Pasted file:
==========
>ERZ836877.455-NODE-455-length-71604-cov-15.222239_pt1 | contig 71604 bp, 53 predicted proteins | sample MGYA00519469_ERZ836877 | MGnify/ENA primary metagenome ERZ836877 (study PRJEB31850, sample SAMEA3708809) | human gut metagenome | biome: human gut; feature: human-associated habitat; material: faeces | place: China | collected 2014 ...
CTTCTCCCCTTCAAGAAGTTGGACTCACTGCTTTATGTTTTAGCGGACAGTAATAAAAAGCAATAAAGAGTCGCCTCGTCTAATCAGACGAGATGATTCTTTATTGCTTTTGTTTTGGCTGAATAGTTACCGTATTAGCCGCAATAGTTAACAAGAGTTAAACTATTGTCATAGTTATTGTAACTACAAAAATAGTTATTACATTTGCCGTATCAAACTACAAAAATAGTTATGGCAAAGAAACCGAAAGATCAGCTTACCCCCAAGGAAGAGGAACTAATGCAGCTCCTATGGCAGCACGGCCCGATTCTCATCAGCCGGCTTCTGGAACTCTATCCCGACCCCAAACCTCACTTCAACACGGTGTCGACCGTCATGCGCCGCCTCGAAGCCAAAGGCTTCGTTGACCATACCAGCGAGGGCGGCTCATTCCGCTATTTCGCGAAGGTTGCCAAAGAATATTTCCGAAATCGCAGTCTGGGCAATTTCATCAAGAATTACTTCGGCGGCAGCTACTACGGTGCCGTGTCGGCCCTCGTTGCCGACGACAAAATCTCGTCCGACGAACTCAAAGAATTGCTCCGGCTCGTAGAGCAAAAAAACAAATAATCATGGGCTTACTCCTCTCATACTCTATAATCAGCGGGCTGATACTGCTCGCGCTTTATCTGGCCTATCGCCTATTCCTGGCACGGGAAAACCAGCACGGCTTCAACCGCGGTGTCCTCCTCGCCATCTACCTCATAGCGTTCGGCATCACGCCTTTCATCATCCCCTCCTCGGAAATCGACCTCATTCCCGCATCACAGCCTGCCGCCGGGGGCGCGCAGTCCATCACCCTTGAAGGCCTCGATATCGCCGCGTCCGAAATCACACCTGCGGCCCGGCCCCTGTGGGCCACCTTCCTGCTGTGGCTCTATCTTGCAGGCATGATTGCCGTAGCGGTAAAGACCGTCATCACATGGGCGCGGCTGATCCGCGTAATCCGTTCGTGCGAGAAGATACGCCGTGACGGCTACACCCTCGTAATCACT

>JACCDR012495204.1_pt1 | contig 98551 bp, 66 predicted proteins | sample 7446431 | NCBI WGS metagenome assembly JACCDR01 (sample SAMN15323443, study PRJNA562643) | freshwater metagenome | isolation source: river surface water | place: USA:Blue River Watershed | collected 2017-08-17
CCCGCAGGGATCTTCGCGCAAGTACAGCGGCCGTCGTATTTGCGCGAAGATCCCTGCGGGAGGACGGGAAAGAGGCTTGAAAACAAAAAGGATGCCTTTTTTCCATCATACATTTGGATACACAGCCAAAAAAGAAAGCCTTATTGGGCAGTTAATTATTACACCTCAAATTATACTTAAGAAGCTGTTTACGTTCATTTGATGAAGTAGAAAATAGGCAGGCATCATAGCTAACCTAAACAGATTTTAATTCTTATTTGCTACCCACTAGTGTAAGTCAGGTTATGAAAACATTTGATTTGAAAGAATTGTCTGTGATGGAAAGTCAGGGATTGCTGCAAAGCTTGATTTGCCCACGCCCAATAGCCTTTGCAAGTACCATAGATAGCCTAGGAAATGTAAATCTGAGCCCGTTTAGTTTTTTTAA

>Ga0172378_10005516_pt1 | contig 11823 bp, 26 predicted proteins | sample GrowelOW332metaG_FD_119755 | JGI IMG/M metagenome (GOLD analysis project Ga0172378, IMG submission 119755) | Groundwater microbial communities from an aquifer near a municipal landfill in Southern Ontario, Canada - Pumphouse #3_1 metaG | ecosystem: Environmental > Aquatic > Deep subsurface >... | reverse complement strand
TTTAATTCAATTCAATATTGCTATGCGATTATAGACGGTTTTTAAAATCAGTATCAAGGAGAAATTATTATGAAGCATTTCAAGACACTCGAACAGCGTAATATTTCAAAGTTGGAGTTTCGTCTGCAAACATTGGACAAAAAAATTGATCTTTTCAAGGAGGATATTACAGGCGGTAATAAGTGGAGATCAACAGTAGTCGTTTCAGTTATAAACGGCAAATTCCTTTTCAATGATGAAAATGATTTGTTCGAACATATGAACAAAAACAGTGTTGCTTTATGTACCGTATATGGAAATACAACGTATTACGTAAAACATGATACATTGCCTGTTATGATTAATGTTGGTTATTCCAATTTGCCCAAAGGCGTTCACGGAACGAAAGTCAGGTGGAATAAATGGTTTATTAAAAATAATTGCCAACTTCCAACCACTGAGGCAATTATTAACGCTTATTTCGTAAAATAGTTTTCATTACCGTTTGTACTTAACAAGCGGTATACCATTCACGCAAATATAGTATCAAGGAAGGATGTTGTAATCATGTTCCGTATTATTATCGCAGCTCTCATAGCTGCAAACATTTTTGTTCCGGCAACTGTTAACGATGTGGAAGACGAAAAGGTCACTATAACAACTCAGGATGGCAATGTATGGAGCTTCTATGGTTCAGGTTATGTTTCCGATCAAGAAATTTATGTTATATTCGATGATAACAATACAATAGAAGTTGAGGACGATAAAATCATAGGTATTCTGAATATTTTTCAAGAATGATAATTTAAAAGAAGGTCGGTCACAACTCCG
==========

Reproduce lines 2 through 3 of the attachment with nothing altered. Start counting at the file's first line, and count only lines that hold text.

CTTCTCCCCTTCAAGAAGTTGGACTCACTGCTTTATGTTTTAGCGGACAGTAATAAAAAGCAATAAAGAGTCGCCTCGTCTAATCAGACGAGATGATTCTTTATTGCTTTTGTTTTGGCTGAATAGTTACCGTATTAGCCGCAATAGTTAACAAGAGTTAAACTATTGTCATAGTTATTGTAACTACAAAAATAGTTATTACATTTGCCGTATCAAACTACAAAAATAGTTATGGCAAAGAAACCGAAAGATCAGCTTACCCCCAAGGAAGAGGAACTAATGCAGCTCCTATGGCAGCACGGCCCGATTCTCATCAGCCGGCTTCTGGAACTCTATCCCGACCCCAAACCTCACTTCAACACGGTGTCGACCGTCATGCGCCGCCTCGAAGCCAAAGGCTTCGTTGACCATACCAGCGAGGGCGGCTCATTCCGCTATTTCGCGAAGGTTGCCAAAGAATATTTCCGAAATCGCAGTCTGGGCAATTTCATCAAGAATTACTTCGGCGGCAGCTACTACGGTGCCGTGTCGGCCCTCGTTGCCGACGACAAAATCTCGTCCGACGAACTCAAAGAATTGCTCCGGCTCGTAGAGCAAAAAAACAAATAATCATGGGCTTACTCCTCTCATACTCTATAATCAGCGGGCTGATACTGCTCGCGCTTTATCTGGCCTATCGCCTATTCCTGGCACGGGAAAACCAGCACGGCTTCAACCGCGGTGTCCTCCTCGCCATCTACCTCATAGCGTTCGGCATCACGCCTTTCATCATCCCCTCCTCGGAAATCGACCTCATTCCCGCATCACAGCCTGCCGCCGGGGGCGCGCAGTCCATCACCCTTGAAGGCCTCGATATCGCCGCGTCCGAAATCACACCTGCGGCCCGGCCCCTGTGGGCCACCTTCCTGCTGTGGCTCTATCTTGCAGGCATGATTGCCGTAGCGGTAAAGACCGTCATCACATGGGCGCGGCTGATCCGCGTAATCCGTTCGTGCGAGAAGATACGCCGTGACGGCTACACCCTCGTAATCACT

>JACCDR012495204.1_pt1 | contig 98551 bp, 66 predicted proteins | sample 7446431 | NCBI WGS metagenome assembly JACCDR01 (sample SAMN15323443, study PRJNA562643) | freshwater metagenome | isolation source: river surface water | place: USA:Blue River Watershed | collected 2017-08-17